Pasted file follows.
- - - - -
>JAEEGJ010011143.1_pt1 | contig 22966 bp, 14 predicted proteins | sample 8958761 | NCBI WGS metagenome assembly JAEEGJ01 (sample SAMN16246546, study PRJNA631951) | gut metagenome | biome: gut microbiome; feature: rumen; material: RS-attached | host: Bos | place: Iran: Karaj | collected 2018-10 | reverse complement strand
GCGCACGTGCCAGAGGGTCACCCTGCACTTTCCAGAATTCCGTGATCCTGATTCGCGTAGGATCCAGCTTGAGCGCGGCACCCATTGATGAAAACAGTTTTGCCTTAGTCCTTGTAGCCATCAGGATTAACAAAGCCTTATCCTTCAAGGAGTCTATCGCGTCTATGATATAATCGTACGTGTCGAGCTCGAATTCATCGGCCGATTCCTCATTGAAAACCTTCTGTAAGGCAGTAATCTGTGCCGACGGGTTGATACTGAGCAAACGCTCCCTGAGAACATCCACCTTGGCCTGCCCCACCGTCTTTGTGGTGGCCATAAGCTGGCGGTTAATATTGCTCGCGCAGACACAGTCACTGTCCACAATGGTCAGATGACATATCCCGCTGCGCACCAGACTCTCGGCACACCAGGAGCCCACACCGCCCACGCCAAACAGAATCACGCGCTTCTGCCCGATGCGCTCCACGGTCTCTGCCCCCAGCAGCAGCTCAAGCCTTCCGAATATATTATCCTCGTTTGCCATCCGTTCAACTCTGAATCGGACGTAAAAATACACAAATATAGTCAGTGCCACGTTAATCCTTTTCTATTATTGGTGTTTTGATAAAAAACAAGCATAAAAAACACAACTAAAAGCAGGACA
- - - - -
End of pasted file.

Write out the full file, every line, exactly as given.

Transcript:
>JAEEGJ010011143.1_pt1 | contig 22966 bp, 14 predicted proteins | sample 8958761 | NCBI WGS metagenome assembly JAEEGJ01 (sample SAMN16246546, study PRJNA631951) | gut metagenome | biome: gut microbiome; feature: rumen; material: RS-attached | host: Bos | place: Iran: Karaj | collected 2018-10 | reverse complement strand
GCGCACGTGCCAGAGGGTCACCCTGCACTTTCCAGAATTCCGTGATCCTGATTCGCGTAGGATCCAGCTTGAGCGCGGCACCCATTGATGAAAACAGTTTTGCCTTAGTCCTTGTAGCCATCAGGATTAACAAAGCCTTATCCTTCAAGGAGTCTATCGCGTCTATGATATAATCGTACGTGTCGAGCTCGAATTCATCGGCCGATTCCTCATTGAAAACCTTCTGTAAGGCAGTAATCTGTGCCGACGGGTTGATACTGAGCAAACGCTCCCTGAGAACATCCACCTTGGCCTGCCCCACCGTCTTTGTGGTGGCCATAAGCTGGCGGTTAATATTGCTCGCGCAGACACAGTCACTGTCCACAATGGTCAGATGACATATCCCGCTGCGCACCAGACTCTCGGCACACCAGGAGCCCACACCGCCCACGCCAAACAGAATCACGCGCTTCTGCCCGATGCGCTCCACGGTCTCTGCCCCCAGCAGCAGCTCAAGCCTTCCGAATATATTATCCTCGTTTGCCATCCGTTCAACTCTGAATCGGACGTAAAAATACACAAATATAGTCAGTGCCACGTTAATCCTTTTCTATTATTGGTGTTTTGATAAAAAACAAGCATAAAAAACACAACTAAAAGCAGGACA